“Swagger,” the new Apple TV+ sports drama inspired by the life of NBA superstar Kevin Durant, uses youth basketball as a backdrop for a story about the drive for success, setting goals and what it means to be a part of a family.
The focal point is Jace Carson (Isaiah Hill), a basketball phenomenon who is one of the top ranked youth basketball players in the country. Jace is being guided on his path to an NBA career by his mother, Jenna (played by Shinelle Azoroh). She will do anything to make sure her son reaches basketball stardom. This means the mother and son will be navigating a world of dealing with good and bad teammates, vicious rival coaches and the business dealings that go on behind the scenes with athletes even at a young age.
All of this begins to unfold when “Swagger” launches on the streaming service with the first three episodes starting Oct. 29.
That family element resonates deeply with the character of Ike as played by O’Shea Jackson Jr. He’s not only dealing with being a father figure to the players that he is coaching but Ike is also on the verge of becoming a father for the first time.
Jackson – the son of rapper/actor Ice Cube – understands his character well because he has a 4-year-old daughter and coached youth basketball before his acting career launched.
“I know you can’t be the drill sergeant you are with the team with your little girl,” Jackson says. He laughs and adds, “My baby girl does whatever she wants. She’s the first grandbaby so she gets what she wants.”
Jackson comes to the series having worked in “Straight Outta Compton” (playing his father), “Godzilla: King of the Monsters” and “Just Mercy.” His next acting project is the “Star Wars” series “Obi-Wan Kenobi.”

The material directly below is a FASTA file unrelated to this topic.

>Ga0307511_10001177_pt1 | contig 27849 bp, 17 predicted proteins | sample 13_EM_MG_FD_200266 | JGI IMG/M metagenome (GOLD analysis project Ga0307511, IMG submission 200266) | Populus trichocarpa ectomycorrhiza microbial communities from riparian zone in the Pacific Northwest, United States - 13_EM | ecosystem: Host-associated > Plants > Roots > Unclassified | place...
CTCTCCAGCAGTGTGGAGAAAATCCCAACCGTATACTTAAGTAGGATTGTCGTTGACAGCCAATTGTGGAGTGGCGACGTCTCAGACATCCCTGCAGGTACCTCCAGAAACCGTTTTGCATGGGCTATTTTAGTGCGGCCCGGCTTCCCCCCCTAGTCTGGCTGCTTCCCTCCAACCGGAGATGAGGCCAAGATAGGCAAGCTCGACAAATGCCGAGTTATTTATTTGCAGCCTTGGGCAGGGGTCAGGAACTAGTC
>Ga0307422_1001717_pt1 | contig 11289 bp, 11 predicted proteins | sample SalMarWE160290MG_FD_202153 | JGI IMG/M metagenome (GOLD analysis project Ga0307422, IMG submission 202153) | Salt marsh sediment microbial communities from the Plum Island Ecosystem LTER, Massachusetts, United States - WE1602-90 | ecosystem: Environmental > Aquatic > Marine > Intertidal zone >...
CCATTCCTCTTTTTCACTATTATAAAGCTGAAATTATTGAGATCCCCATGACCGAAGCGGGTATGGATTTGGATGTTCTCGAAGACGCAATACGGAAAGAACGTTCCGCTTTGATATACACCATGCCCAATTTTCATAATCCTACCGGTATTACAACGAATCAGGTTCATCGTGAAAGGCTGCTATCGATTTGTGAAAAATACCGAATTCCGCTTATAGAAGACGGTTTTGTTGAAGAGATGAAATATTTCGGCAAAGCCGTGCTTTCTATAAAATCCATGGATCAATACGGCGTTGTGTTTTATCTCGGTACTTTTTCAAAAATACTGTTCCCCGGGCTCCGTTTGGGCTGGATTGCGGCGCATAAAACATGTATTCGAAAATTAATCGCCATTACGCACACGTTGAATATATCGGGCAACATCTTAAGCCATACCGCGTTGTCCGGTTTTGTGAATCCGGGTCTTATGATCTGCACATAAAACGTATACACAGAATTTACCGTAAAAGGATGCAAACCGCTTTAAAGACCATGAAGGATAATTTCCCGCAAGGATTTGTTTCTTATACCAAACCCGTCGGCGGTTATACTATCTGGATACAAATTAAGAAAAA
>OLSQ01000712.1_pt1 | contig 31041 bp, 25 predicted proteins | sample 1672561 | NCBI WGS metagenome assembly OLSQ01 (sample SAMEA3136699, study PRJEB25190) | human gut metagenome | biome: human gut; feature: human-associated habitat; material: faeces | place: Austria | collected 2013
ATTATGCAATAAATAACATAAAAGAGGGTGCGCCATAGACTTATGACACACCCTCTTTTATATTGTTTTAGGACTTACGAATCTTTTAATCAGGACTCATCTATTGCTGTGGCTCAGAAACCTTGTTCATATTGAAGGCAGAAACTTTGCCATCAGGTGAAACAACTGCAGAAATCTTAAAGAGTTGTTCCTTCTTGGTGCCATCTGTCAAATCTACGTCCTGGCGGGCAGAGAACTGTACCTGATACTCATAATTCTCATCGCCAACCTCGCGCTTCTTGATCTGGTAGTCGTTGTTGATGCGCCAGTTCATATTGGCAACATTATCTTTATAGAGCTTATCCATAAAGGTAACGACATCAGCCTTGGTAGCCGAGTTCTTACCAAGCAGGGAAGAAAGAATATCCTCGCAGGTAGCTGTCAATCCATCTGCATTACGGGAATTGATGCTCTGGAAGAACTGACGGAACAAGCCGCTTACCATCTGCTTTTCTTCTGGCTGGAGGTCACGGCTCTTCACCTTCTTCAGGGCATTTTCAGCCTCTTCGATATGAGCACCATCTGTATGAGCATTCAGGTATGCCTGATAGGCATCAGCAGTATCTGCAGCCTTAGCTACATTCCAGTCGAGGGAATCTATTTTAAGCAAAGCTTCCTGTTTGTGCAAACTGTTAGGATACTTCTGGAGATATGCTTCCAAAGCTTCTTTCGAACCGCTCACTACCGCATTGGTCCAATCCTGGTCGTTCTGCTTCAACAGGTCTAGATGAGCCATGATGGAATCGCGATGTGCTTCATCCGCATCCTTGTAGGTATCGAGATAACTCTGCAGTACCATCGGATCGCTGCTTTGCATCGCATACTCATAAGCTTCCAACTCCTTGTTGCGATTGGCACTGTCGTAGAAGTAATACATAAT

The young basketball players in “Swagger” are driven by a very lofty goal. While studying screenwriting at the University of Southern California, Jackson was not as focused on the goals for his career.
“Of course you want the trophies in the trophy case. You want the big awards,” Jackson says. “But I know from hearing actors talk about it, that’s nothing to really strive for.
“Kobe Bryant was one of my heroes and I follow a quote of his that if you are running a marathon and you are just focused on that finish line, it is going to take you forever. But if you keep your head down and just focus on your feet, when you look up you will be where you are supposed to be.”
A very pregnant Azoroh was extremely dialed into the family aspects of the series playing the demanding and determined mother of the young basketball star. She played the character not as a stage mom or a master manipulator but as a mother who just wants the best for her son.
Azoroh – whose previous work includes “Don’t Let Go” and “Nostalgia” – can see how some may see her as just a person who wants to get her way but to her the character is just being a realist.
“She is dealing with a young black man who is a baby on the inside but the world sees him as a grown man,” Azoroh says. “I feel like she believes that she has to get him to the NBA because it is life or death for them.”
“Torn from Her Arms,” 8 p.m. Oct. 30, Lifetime
Judy Reyes was well aware of the story of Cindy and Jimena Madrid before she got the chance to star in the made-for-cable film based on their story. The mother and daughter fled violence in El Salvador, only to be separated at the U.S. border.
“I’ve been a huge follower of the issues on the border for the last four years since it gained all that attention,” Reyes – who plays the immigration lawyer who worked to reunite the pair – says. “It really mattered to me as a mother. I’m completely heartbroken by the fact that a government would separate the children from their parents.
“I can’t imagine what it’s like and the thought of it always made me cry.”
Detained in different centers, Cindy and Jimena’s story gained national attention when a gut-wrenching audiotape of six-year old Jimena crying for her mother was leaked, helping to alert the world to what was happening to undocumented immigrant families at the border.
The film shines a spotlight on the harsh child separation policies in place as part of the zero-tolerance policy and the struggle to reunite families.
The task of playing Cindy Madrid fell to Fatima Molina. She found it difficult doing the research for the project because that included hearing specific details of the ordeal from the woman she is portraying.
“It was so painful,” Molina says. “It’s really important that the world knows this story, this history.”